HCD is a four-part strategic process that requires teams to: Discover and learn through data and stakeholder research; Analyze and identify pain points & opportunities; Create concepts and evaluate if they are deserving; and Decide on the right concept or revisit earlier steps in the process. Through the HCD process teams determine if an opportunity meets three basic principles – is it desirable, is technically feasible, and does it have business viability – before moving forward and making any significant investment in IoT initiatives.

Balance desirability, feasibility, and business viability: 

1. Desirability: understanding what stakeholders want and need. Users of your product or solution have the greatest say on what your IoT solution will become. It is their collective pain points you’re trying to solve and user experiences you want to enhance – and you need to hear from all of them. By getting into the field and immersing a team with your users and stakeholders in their world is where some of the most insightful discoveries on desirability emerge. Different stakeholder groups have different roles and needs. Sales professionals and service technicians will access the same IoT solution, but what’s important to each of them will differ and drive their unique experiences. Knowing what is desired by all stakeholders informs what ultimately gets built.

2. Technical Feasibility (weighing what’s desired against what’s technically required) Listening to and assessing the varied desires of stakeholders must translate into technical requirements. This requires figuring out everything necessary to bring a concept to life, including what technologies and skillsets are needed to build it, the level of effort and expertise the project demands, and if it will truly solve their challenges.

3. Business Viability (determining if there is value in the effort): Without HCD as a guiding strategy, desirability is subjective, technical feasibility is guesswork, and business viability is nearly impossible to tell. But through the lens of HCD, we can continuously weigh viability against desirability and feasibility. Is it what stakeholders desire? Technically can we build it with an appropriate level of effort? Is this the right decision and direction for the business? This is viability is determined. With all of the necessary information in plain view, the business has to decide if the effort is worth it and if the juice is worth the squeeze. For those who follow HCD, the answer will be clear.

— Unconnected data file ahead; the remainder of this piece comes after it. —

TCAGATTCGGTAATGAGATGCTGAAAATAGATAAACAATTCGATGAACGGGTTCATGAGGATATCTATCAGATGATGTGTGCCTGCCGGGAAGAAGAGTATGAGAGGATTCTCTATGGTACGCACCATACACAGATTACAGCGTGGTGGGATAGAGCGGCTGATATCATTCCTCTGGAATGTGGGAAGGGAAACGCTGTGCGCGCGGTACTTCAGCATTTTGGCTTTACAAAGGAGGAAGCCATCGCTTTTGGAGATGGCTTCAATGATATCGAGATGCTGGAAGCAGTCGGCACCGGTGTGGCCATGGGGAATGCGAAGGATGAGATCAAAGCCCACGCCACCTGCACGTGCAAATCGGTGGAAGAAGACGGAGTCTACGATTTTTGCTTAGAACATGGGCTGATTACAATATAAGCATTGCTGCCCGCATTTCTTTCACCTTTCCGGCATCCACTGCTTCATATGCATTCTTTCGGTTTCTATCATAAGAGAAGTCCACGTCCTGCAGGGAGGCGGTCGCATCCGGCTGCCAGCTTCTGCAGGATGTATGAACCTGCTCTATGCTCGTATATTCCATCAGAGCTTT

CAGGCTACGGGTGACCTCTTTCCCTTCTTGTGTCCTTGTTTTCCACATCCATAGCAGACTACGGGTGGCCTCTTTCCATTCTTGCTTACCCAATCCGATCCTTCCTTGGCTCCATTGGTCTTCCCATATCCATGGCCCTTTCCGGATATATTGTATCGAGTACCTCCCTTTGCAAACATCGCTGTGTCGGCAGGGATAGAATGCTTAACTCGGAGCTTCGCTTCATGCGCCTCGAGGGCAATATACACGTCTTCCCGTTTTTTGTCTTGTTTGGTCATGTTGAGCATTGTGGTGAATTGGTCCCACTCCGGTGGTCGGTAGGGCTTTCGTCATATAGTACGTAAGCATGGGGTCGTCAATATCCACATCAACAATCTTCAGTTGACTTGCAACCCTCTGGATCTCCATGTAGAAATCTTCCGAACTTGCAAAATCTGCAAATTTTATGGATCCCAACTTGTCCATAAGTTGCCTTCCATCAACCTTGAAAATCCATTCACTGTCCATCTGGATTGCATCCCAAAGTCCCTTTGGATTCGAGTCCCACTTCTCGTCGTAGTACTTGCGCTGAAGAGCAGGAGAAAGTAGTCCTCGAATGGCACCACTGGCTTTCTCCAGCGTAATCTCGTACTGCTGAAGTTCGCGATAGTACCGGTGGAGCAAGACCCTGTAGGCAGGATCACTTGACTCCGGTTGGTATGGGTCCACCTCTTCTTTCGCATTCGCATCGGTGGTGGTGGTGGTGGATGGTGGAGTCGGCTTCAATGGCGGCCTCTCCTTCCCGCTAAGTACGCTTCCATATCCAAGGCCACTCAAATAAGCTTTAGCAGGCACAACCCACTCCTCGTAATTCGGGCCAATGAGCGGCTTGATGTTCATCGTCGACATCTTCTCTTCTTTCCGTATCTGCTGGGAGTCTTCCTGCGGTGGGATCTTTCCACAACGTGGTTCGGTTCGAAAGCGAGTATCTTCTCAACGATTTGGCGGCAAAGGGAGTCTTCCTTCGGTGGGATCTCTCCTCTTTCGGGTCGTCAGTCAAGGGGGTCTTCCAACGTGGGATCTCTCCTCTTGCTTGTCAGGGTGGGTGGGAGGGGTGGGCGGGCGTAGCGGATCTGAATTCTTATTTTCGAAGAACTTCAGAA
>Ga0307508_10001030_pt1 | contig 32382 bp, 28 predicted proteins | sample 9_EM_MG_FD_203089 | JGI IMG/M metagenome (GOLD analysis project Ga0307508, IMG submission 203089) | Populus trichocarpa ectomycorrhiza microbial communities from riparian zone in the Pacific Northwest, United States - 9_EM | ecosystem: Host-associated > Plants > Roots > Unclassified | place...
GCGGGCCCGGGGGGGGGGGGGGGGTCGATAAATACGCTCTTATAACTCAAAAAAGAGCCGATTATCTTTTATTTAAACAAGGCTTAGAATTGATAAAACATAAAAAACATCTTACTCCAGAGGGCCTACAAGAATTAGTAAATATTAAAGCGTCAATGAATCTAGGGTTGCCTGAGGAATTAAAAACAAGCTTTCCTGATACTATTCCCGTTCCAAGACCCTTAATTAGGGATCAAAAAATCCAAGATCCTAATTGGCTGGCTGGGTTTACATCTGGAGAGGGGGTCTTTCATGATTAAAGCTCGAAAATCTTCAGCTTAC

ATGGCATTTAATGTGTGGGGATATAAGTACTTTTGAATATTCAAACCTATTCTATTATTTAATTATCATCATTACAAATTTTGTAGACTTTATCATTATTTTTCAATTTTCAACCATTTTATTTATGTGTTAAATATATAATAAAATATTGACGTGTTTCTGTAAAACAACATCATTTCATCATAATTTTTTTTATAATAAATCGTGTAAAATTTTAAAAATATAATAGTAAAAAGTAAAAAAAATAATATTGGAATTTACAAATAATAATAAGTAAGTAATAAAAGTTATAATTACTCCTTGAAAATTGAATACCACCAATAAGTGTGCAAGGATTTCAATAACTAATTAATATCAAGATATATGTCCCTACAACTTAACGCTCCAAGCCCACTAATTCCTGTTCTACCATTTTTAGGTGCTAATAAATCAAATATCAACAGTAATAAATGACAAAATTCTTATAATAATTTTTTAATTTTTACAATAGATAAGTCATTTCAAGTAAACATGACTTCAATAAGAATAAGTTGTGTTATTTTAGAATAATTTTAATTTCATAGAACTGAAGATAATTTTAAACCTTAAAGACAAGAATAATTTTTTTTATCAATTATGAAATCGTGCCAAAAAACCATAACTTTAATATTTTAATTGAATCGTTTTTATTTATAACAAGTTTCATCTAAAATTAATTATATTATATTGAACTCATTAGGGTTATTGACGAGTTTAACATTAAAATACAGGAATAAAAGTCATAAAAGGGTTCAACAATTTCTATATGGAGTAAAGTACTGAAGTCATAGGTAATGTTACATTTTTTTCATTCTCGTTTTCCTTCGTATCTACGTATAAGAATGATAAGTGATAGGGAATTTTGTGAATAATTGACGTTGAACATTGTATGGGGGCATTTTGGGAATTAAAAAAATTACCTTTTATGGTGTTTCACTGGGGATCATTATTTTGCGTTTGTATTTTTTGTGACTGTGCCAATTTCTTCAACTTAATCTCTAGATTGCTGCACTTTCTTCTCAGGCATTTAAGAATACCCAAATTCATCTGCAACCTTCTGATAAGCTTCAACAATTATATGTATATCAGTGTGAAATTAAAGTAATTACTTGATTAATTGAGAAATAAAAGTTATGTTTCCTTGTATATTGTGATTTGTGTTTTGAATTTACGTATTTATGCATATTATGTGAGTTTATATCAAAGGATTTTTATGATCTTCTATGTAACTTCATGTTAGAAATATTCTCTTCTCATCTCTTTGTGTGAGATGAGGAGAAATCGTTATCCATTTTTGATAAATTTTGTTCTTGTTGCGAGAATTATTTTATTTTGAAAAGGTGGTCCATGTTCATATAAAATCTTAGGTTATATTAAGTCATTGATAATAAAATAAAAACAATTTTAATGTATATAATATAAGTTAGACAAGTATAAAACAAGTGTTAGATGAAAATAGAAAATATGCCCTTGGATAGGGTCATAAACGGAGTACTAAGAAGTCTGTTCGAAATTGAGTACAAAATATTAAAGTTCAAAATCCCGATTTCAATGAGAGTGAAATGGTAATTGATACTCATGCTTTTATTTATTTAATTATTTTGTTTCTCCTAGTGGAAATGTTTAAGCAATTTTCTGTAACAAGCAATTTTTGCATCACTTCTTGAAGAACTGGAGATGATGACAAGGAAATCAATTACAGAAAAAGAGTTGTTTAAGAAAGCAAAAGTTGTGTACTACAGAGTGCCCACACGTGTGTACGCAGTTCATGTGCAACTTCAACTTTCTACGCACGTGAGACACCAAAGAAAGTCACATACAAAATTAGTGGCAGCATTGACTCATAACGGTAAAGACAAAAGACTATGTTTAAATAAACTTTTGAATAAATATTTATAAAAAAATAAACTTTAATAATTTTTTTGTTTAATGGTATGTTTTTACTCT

Smart IoT Initiatives Start Here:

Applying a human-centered design approach to any IoT initiatives is a smart strategy and a smart start to any IoT investment. By figuring out what deserves to be built, companies will invest a fraction of their overall IoT solution cost and have peace of mind knowing what’s desired, what’s feasible, and what has business viability. That initial investment provides a clear roadmap with guardrails for the work ahead and plays a key role in reversing an unnecessary failure trend with regard to IoT initiatives. Based on experience, this should be a standard operating procedure as it is part of what all successful IoT solutions have in common.

Finally, if we are to believe the statistics, only 25 percent of companies are succeeding with their IoT initiatives. That also means those companies are operating at a significant competitive advantage. To that, we say, good for them. But it also can be good for any business that is willing to lean in and discover what IoT success looks like. It is not as foreign as it might seem. Rather it is all about implementing a solid business strategy and following a proven process.

Download this case study to see the full step-by-step process of how we recently helped an industrial manufacturer embrace IoT to improve productivity, increase operational uptime, and enhance user experiences – all by applying HCD.

Twisthink is a professional services firm that partners with companies to develop digital strategies and solutions that create impact.